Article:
Operating a jump-started vehicle without correcting the problem will likely have one of two outcomes: Either the alternator will fail, because it overheated trying to charge dead batteries, or once the driver turns the engine off, the engine will not crank. It is very important to always locate the root cause, and have it repaired. This will help you avoid additional costs and delays. The good news is that cranking system problems are relatively easy to diagnose and repair. Modern testing equipment provides TA Truck Service technicians with accurate test results and is less stressful on the battery. This same battery testing equipment can be used to check the integrity of cables, connections and alternator performance.

Fuel system defects are major contributors to winter breakdowns. As your fuel gets colder, the wax in the fuel starts to reform and slows or prevents fuel from flowing. To add insult to injury, any water in the fuel will freeze. That may starve the fuel system and cause poor performance, or the engine may not run at all. To help avoid these conditions be sure your fuel heaters are operable, and your fuel-water separator is hooked up correctly and functioning as designed. Some fuel-water separators are heated in the winter by engine coolant that is routed to them via heater hoses. If your engine is running too cold, you’re likely to have more severe fuel freeze ups and/or fuel gelling.

Finally, your brake system is inherently prone to freeze ups. As hot air leaves the air compressor and heads towards the air dryer, the air inside the line starts to cool. This cooling causes any moisture in the air to condense. The air dryer, if it is functioning properly, will remove a large amount of this moisture. However, some moisture will remain in the air, causing new condensation in the line to the air wet-tank, as well as within the wet-tank. A diligent driver who drains the air tanks daily will greatly reduce the amount of moisture entering the rest of the air system, but know that some moisture will inevitably make it to your brake system.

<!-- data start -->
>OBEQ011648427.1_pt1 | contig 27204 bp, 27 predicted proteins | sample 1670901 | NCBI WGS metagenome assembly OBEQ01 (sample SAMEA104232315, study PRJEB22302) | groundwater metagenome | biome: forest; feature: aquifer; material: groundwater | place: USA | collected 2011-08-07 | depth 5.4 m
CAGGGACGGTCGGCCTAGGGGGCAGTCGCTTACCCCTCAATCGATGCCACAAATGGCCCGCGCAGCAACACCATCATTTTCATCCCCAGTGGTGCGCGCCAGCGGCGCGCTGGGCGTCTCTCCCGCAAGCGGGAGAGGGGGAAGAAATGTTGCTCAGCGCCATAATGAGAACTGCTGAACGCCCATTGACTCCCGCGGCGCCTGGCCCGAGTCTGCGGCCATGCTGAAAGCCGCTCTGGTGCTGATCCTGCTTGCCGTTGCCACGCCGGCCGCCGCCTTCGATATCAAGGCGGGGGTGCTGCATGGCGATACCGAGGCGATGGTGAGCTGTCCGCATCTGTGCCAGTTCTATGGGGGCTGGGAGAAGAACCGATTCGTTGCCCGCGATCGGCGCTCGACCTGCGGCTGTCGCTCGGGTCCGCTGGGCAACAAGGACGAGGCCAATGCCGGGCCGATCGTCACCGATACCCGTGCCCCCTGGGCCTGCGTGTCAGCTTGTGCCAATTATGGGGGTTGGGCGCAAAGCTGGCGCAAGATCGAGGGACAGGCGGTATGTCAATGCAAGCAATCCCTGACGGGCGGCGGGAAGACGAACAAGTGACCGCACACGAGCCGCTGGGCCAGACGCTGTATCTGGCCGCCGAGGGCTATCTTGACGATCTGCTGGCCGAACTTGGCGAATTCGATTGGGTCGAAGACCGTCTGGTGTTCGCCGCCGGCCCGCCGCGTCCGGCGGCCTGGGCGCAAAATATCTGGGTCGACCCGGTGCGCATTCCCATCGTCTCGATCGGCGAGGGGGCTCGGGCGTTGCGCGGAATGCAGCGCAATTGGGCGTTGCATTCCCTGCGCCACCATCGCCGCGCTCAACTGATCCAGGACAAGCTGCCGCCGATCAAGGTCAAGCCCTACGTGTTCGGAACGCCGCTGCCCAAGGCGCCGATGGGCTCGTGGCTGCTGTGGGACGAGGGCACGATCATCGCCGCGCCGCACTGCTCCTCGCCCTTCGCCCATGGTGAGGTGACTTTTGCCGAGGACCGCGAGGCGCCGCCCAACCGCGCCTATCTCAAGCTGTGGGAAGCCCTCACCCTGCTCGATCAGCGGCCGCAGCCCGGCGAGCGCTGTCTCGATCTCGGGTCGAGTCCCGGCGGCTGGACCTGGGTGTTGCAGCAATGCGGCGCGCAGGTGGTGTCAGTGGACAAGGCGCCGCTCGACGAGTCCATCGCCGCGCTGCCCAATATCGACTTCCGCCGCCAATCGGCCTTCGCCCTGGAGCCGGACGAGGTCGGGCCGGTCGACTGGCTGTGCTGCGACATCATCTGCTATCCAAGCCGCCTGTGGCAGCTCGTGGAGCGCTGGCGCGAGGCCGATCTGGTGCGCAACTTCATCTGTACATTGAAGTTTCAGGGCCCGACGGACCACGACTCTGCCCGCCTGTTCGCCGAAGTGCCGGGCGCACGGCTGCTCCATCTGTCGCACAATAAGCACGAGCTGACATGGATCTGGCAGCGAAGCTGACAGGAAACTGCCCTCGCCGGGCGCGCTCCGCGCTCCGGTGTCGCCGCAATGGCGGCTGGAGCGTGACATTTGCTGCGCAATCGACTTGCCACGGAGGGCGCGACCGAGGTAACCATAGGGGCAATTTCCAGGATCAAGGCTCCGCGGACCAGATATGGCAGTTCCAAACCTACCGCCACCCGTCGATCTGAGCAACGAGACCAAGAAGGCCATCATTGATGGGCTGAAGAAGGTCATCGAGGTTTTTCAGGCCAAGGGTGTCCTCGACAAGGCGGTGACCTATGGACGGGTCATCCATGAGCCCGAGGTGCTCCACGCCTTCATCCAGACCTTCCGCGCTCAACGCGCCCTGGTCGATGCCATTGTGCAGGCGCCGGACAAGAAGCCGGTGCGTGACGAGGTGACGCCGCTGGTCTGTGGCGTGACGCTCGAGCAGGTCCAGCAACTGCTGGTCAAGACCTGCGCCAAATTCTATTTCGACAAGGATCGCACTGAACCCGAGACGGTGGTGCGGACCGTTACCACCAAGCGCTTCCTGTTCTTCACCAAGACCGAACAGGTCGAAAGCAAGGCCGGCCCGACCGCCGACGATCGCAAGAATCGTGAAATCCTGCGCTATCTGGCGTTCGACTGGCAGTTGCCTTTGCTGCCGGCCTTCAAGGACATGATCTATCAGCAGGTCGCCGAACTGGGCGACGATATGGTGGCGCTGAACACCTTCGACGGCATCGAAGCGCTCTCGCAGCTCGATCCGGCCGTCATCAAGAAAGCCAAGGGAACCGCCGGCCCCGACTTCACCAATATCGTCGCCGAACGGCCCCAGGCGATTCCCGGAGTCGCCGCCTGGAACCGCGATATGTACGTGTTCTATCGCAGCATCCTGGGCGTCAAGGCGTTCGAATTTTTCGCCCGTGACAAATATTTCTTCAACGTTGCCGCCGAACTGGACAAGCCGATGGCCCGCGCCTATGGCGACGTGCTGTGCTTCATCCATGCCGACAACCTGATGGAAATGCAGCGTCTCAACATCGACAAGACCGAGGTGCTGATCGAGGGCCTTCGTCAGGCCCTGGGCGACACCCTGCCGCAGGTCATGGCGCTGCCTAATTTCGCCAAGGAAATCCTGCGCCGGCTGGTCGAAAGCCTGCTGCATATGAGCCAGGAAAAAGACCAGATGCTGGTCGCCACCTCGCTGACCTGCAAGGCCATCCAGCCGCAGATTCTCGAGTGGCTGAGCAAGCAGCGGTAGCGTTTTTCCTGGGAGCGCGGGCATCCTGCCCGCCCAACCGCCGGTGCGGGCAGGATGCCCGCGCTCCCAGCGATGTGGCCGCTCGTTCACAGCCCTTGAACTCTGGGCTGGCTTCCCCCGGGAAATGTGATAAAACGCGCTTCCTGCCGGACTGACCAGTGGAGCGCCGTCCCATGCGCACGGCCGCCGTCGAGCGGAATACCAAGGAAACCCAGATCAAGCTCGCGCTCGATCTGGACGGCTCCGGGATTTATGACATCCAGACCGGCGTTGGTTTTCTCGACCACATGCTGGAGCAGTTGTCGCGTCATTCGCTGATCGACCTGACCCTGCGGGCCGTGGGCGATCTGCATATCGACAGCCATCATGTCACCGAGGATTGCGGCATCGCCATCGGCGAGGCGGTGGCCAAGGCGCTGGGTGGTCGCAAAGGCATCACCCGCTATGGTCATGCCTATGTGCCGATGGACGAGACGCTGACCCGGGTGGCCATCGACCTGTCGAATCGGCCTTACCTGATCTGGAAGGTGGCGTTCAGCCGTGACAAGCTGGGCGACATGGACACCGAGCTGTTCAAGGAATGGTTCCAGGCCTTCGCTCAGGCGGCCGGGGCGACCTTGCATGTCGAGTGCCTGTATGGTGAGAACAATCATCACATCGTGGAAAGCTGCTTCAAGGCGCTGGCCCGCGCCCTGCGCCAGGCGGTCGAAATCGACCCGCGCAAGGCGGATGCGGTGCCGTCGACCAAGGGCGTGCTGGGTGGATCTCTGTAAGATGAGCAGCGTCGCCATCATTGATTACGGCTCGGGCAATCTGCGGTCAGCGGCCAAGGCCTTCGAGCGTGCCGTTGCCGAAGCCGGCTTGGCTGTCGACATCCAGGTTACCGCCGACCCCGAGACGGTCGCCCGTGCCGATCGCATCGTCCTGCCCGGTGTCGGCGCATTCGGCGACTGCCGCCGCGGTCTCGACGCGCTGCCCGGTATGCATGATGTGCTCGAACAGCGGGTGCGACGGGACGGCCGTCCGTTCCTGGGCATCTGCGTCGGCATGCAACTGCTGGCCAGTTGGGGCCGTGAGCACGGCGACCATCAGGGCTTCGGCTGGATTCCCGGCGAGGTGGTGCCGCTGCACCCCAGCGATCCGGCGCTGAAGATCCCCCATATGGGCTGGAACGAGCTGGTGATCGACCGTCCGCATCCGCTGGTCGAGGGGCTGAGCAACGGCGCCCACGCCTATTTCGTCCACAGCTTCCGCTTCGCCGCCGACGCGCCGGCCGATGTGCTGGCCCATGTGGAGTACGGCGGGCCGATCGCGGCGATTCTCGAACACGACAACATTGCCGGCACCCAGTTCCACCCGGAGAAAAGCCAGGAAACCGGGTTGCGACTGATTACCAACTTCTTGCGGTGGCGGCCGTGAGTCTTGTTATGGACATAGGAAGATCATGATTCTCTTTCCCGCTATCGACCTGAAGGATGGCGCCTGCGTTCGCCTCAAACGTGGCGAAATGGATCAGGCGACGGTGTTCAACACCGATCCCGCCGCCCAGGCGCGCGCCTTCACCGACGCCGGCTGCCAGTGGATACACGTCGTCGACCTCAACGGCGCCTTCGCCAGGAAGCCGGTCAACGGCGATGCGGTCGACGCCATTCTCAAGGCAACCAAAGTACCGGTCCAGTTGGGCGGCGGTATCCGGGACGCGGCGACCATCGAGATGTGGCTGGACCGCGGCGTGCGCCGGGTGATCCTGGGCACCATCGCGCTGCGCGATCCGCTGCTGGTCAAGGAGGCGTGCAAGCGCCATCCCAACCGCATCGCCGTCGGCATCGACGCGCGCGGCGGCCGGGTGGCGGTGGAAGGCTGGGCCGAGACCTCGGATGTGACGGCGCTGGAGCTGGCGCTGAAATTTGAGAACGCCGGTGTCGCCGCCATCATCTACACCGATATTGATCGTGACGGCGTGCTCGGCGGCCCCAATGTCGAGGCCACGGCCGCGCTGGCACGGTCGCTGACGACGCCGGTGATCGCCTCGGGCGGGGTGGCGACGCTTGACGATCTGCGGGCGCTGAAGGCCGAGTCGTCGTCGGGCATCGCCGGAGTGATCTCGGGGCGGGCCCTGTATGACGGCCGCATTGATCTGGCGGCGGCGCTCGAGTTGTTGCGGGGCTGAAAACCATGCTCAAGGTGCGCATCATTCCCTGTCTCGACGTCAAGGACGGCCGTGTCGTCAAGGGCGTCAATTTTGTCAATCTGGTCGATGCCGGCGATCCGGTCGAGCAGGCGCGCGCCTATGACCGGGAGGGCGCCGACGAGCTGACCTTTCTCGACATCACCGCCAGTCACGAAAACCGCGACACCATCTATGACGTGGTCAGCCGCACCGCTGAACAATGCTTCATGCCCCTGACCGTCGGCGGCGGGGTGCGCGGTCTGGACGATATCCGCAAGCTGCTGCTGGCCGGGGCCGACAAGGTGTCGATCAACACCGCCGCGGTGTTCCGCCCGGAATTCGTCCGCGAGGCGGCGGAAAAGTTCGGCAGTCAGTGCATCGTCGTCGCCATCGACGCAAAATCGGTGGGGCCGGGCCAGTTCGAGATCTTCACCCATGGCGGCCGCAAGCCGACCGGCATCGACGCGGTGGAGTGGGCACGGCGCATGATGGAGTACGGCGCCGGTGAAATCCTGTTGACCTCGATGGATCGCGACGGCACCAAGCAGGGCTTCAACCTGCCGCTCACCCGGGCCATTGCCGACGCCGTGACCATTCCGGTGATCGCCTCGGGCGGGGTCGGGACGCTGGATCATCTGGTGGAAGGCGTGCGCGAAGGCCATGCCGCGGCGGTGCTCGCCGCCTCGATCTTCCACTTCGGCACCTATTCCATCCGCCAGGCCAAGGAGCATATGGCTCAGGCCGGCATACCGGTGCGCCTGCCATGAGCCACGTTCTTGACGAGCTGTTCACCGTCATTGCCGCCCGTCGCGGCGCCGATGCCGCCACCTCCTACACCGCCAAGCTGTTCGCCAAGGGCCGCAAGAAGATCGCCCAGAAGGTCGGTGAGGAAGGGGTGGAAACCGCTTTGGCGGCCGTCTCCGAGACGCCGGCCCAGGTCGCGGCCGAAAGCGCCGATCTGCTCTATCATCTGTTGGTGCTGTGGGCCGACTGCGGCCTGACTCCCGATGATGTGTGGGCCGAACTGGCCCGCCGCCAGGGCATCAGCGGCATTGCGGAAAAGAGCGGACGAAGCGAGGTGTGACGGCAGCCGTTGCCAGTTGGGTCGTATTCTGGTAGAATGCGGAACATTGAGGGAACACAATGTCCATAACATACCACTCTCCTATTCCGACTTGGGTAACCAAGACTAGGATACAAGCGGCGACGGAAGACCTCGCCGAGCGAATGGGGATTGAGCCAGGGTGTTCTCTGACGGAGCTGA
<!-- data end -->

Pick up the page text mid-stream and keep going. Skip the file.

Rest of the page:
When the temperature drops below freezing, any remaining moisture will freeze and restrict or prevent airflow within the brake system. This will likely result in a service call and could take several hours to correct. To help keep moisture in your air system to a minimum, be sure your air-dryer filter (desiccant) is replaced per the manufacturer’s recommendation. Also, be alert to an excessive amount of moisture coming from your wet tank when drained daily. If you add deicing agents to your air system, be certain to pour them down stream from the air dryer. The moisture-absorbing material in the air dryer can only hold a limited amount of moisture, so, if added upstream, the deicing chemicals will over-saturate the air dryer and eliminate its capability to dry the air.

If you haven’t already done so, now would be a good time to practice some preventive maintenance by having your cranking, fuel and brake systems inspected before Old Man Winter stops your truck in its tracks.

The post Avoid Winter Breakdown Frustrations appeared first on RoadKing Magazine.

Preventing Slips, Trips and Falls

No substitute for knowledge, experience and presence of mind

BY: David A. Kolman, Senior Editor

YOU MAY NOT GIVE MUCH THOUGHT TO SLIPPING, TRIPPING AND FALLING; YET, YOU SHOULD. HERE’S WHY. Of all workplace safety incidents, slips, trips and falls (STF) have the highest frequency. Falls are the second largest source of injury following vehicle accidents, and a significant number of falls involve workplace related vehicles, including trucks.

You may be surprised to know that falls from as low as four feet can result in serious injury, possibly even death. The average person’s reaction time is about half a second. That’s all it takes to fall four feet. As you fall, gravity quickly increases your speed, and impact forces increase as well.

Research indicates that a person falling from a height of four feet will hit the ground with impact forces as high as 12 times body weight. Take a 250-pound male trucker, for example. He would hit the ground with a force of up to 3,000 pounds. Safety officials say STF are typically due to workers acting hastily, inattention to the task at hand, complacency, fatigue and horseplay. What’s more, they note that truckers’ overall fitness and health can affect their dexterity and agility.